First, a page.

Perfect: Feeling Judged on Social Media // Rosalind Gill
Polity, 2023, 256 pages
#socialmedia #beautyindustry #digitilization
Compared with previous generations, young people today live in a world where images of women’s bodies are ubiquitous. Social media are replete with images of ‘perfection’. But many of these images are unrealistic and unattainable and contribute to a pervasive sense of never being good enough: not thin enough; not pretty enough; not cool enough…
In Perfect, Rosalind Gill offers a rich and compelling analysis of young people’s lives on social media. Challenging polarised perspectives that see young people as either passive victims of social media or as savvy digital natives, Gill highlights young people’s paradoxical and ambivalent relationships with social media. The book reveals the pleasures that come from getting likes and followers and from feeling connected to friends, but it also reveals the anxiety that comes from posting material, and from the wider culture of ‘haters’. Importantly, the book exposes the significant pressure young people feel to post the ‘perfect’ image and their sophistication in being able to deconstruct such images. As Gill shows, they strive to present their own version of perfection, which extends beyond appearance to images that display the ‘right’ kinds of feelings and attitudes. Grounded in young women’s own words and stories, the book, above all, reveals three overriding and powerful experiences that young women feel on social media: the feeling of being watched all the time; the fear of getting things wrong; and the pressure to live up to an ideal of being ‘perfect’.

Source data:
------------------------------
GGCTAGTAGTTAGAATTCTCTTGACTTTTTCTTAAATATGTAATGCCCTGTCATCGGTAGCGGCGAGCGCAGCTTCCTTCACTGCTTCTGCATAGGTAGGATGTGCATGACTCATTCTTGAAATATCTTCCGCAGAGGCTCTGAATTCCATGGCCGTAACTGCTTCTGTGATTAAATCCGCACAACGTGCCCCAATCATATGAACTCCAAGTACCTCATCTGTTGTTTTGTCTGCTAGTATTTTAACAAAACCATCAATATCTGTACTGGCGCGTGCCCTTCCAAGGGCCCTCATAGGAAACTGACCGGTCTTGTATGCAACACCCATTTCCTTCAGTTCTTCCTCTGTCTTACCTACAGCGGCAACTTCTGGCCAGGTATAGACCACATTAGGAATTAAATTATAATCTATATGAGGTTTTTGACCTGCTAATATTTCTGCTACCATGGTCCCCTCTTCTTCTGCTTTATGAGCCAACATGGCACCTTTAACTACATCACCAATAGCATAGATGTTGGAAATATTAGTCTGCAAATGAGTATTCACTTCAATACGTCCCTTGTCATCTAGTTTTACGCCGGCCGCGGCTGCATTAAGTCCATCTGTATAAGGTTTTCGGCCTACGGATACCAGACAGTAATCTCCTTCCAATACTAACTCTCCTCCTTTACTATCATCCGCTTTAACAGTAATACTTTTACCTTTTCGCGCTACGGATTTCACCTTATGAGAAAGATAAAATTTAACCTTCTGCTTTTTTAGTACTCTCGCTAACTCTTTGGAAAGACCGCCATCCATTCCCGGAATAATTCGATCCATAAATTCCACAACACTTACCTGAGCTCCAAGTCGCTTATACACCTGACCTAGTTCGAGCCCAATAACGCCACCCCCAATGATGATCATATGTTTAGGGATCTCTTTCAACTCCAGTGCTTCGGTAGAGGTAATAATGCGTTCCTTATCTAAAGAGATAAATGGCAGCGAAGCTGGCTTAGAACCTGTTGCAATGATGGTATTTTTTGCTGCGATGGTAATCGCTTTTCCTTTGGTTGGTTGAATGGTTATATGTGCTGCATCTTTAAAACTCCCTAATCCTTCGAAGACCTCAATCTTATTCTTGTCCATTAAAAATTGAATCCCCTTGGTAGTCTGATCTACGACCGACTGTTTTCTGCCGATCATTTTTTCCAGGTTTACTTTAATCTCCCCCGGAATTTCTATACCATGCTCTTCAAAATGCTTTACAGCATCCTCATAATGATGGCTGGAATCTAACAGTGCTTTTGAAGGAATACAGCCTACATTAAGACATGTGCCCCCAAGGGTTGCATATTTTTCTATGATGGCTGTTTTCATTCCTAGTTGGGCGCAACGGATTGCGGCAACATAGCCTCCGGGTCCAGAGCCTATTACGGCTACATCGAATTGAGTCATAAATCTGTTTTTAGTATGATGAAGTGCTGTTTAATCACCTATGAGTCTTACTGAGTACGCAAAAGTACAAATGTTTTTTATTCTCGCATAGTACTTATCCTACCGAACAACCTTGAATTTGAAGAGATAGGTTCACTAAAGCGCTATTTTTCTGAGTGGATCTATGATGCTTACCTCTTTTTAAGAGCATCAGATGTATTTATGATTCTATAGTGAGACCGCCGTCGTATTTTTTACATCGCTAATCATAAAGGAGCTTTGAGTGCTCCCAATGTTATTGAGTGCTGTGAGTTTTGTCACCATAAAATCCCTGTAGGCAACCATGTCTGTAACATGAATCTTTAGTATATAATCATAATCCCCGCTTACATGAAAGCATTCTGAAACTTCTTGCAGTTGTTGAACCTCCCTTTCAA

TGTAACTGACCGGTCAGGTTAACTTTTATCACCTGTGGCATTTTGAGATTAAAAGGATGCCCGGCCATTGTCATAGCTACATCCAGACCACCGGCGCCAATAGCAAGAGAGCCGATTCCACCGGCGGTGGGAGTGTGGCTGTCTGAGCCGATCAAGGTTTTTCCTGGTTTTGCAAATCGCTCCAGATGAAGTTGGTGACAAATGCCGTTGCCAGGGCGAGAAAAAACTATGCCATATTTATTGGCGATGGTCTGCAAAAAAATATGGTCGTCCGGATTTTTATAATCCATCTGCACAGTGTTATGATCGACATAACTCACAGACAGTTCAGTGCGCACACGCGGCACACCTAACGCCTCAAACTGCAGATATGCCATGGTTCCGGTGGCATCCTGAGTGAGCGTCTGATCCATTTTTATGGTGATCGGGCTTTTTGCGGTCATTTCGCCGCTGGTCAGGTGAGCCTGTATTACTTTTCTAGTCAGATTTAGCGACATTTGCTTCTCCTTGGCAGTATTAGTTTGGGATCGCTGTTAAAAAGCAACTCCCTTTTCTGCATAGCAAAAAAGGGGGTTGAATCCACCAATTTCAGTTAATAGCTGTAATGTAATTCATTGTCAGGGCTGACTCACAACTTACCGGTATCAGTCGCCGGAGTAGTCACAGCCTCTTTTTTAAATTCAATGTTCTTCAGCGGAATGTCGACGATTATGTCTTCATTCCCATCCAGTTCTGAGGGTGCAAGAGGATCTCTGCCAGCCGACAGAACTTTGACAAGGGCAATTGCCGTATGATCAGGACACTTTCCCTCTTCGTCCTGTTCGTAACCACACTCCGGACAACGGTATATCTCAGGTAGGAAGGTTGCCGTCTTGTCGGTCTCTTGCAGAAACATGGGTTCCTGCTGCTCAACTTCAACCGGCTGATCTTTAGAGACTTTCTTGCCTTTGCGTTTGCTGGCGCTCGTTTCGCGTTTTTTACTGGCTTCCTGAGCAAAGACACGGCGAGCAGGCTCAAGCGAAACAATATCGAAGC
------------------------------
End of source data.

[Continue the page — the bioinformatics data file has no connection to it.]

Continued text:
Written with passion and empathy, Perfect is a wake-up call for everyone concerned by the impact of social media on young people. It is also essential reading for students and scholars in media and communications, psychology, cultural studies, sociology, and gender.
at·las | ˈatləs |
a book of maps or charts: a road atlas
a book of illustrations or diagrams on any subject
Anatomy the topmost vertebra of the backbone, articulating with the occipital bone of the skull.
Architecture a stone carving of a male figure, used as a column to support the entablature of a Greek or Greek-style building.